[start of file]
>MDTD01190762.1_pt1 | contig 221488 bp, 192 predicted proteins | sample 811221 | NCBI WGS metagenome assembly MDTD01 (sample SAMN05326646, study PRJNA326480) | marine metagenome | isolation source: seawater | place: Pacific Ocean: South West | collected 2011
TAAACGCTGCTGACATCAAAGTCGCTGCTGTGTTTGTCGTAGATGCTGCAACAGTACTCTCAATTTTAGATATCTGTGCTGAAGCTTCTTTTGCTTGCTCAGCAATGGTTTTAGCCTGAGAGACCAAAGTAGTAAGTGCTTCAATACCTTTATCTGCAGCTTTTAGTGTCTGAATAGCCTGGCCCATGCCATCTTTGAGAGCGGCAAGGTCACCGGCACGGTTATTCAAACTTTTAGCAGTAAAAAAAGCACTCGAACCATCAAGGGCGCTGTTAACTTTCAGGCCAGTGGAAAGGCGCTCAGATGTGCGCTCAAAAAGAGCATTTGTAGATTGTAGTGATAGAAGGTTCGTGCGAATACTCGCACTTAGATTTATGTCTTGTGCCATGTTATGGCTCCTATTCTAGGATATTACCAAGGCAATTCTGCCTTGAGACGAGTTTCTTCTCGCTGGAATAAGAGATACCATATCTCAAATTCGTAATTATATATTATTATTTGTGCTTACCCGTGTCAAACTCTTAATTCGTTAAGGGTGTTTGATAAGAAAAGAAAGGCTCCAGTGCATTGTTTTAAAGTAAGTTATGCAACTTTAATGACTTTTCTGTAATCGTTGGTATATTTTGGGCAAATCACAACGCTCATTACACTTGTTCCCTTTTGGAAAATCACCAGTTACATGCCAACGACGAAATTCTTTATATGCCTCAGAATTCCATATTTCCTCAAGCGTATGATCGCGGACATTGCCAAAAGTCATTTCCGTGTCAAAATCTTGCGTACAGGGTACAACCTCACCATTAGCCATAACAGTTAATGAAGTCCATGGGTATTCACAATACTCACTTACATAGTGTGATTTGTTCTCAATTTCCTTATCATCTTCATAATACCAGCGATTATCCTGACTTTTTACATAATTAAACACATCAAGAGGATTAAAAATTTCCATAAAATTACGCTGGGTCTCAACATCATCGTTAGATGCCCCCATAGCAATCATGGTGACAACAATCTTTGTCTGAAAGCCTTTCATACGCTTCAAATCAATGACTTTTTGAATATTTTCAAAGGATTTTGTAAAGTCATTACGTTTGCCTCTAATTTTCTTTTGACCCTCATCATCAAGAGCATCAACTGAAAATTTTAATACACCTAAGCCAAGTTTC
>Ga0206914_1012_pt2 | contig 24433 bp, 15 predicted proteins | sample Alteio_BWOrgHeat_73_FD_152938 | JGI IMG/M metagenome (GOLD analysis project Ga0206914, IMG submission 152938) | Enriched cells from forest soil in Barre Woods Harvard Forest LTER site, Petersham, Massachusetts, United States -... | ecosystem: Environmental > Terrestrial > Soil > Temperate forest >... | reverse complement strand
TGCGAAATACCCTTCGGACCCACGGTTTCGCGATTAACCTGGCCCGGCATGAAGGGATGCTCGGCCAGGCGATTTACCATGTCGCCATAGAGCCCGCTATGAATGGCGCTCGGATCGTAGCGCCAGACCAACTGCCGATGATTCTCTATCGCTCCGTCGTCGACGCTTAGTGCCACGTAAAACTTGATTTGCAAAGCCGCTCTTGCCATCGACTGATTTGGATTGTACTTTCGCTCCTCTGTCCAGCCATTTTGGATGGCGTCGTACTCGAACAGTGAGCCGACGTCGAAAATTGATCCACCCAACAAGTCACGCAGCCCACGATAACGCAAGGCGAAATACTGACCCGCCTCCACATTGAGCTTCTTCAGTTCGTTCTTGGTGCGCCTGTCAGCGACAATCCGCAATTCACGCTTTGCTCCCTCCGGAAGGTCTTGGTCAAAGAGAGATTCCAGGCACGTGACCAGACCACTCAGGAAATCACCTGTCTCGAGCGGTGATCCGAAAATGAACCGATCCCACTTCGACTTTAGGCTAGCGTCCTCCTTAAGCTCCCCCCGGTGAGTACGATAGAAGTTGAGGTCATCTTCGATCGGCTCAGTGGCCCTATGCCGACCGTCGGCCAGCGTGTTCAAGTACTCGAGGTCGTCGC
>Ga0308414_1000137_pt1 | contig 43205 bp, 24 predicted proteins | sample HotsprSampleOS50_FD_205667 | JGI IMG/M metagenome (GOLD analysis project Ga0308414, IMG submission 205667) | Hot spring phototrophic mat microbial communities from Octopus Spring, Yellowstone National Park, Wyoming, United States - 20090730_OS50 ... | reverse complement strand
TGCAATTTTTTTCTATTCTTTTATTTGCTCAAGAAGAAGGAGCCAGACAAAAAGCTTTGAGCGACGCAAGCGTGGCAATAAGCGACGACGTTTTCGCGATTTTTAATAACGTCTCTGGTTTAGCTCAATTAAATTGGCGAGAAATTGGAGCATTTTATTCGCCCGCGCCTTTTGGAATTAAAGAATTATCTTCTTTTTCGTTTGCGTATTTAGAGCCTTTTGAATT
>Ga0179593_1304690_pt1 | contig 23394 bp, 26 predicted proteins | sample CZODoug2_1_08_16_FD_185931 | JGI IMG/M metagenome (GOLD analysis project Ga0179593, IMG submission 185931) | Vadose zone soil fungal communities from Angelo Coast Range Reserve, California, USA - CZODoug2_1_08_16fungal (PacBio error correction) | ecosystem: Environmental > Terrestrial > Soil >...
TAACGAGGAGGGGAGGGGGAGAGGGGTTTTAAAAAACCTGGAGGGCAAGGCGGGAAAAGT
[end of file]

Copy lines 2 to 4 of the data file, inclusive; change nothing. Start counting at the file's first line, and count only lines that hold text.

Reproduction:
TAAACGCTGCTGACATCAAAGTCGCTGCTGTGTTTGTCGTAGATGCTGCAACAGTACTCTCAATTTTAGATATCTGTGCTGAAGCTTCTTTTGCTTGCTCAGCAATGGTTTTAGCCTGAGAGACCAAAGTAGTAAGTGCTTCAATACCTTTATCTGCAGCTTTTAGTGTCTGAATAGCCTGGCCCATGCCATCTTTGAGAGCGGCAAGGTCACCGGCACGGTTATTCAAACTTTTAGCAGTAAAAAAAGCACTCGAACCATCAAGGGCGCTGTTAACTTTCAGGCCAGTGGAAAGGCGCTCAGATGTGCGCTCAAAAAGAGCATTTGTAGATTGTAGTGATAGAAGGTTCGTGCGAATACTCGCACTTAGATTTATGTCTTGTGCCATGTTATGGCTCCTATTCTAGGATATTACCAAGGCAATTCTGCCTTGAGACGAGTTTCTTCTCGCTGGAATAAGAGATACCATATCTCAAATTCGTAATTATATATTATTATTTGTGCTTACCCGTGTCAAACTCTTAATTCGTTAAGGGTGTTTGATAAGAAAAGAAAGGCTCCAGTGCATTGTTTTAAAGTAAGTTATGCAACTTTAATGACTTTTCTGTAATCGTTGGTATATTTTGGGCAAATCACAACGCTCATTACACTTGTTCCCTTTTGGAAAATCACCAGTTACATGCCAACGACGAAATTCTTTATATGCCTCAGAATTCCATATTTCCTCAAGCGTATGATCGCGGACATTGCCAAAAGTCATTTCCGTGTCAAAATCTTGCGTACAGGGTACAACCTCACCATTAGCCATAACAGTTAATGAAGTCCATGGGTATTCACAATACTCACTTACATAGTGTGATTTGTTCTCAATTTCCTTATCATCTTCATAATACCAGCGATTATCCTGACTTTTTACATAATTAAACACATCAAGAGGATTAAAAATTTCCATAAAATTACGCTGGGTCTCAACATCATCGTTAGATGCCCCCATAGCAATCATGGTGACAACAATCTTTGTCTGAAAGCCTTTCATACGCTTCAAATCAATGACTTTTTGAATATTTTCAAAGGATTTTGTAAAGTCATTACGTTTGCCTCTAATTTTCTTTTGACCCTCATCATCAAGAGCATCAACTGAAAATTTTAATACACCTAAGCCAAGTTTC
>Ga0206914_1012_pt2 | contig 24433 bp, 15 predicted proteins | sample Alteio_BWOrgHeat_73_FD_152938 | JGI IMG/M metagenome (GOLD analysis project Ga0206914, IMG submission 152938) | Enriched cells from forest soil in Barre Woods Harvard Forest LTER site, Petersham, Massachusetts, United States -... | ecosystem: Environmental > Terrestrial > Soil > Temperate forest >... | reverse complement strand
TGCGAAATACCCTTCGGACCCACGGTTTCGCGATTAACCTGGCCCGGCATGAAGGGATGCTCGGCCAGGCGATTTACCATGTCGCCATAGAGCCCGCTATGAATGGCGCTCGGATCGTAGCGCCAGACCAACTGCCGATGATTCTCTATCGCTCCGTCGTCGACGCTTAGTGCCACGTAAAACTTGATTTGCAAAGCCGCTCTTGCCATCGACTGATTTGGATTGTACTTTCGCTCCTCTGTCCAGCCATTTTGGATGGCGTCGTACTCGAACAGTGAGCCGACGTCGAAAATTGATCCACCCAACAAGTCACGCAGCCCACGATAACGCAAGGCGAAATACTGACCCGCCTCCACATTGAGCTTCTTCAGTTCGTTCTTGGTGCGCCTGTCAGCGACAATCCGCAATTCACGCTTTGCTCCCTCCGGAAGGTCTTGGTCAAAGAGAGATTCCAGGCACGTGACCAGACCACTCAGGAAATCACCTGTCTCGAGCGGTGATCCGAAAATGAACCGATCCCACTTCGACTTTAGGCTAGCGTCCTCCTTAAGCTCCCCCCGGTGAGTACGATAGAAGTTGAGGTCATCTTCGATCGGCTCAGTGGCCCTATGCCGACCGTCGGCCAGCGTGTTCAAGTACTCGAGGTCGTCGC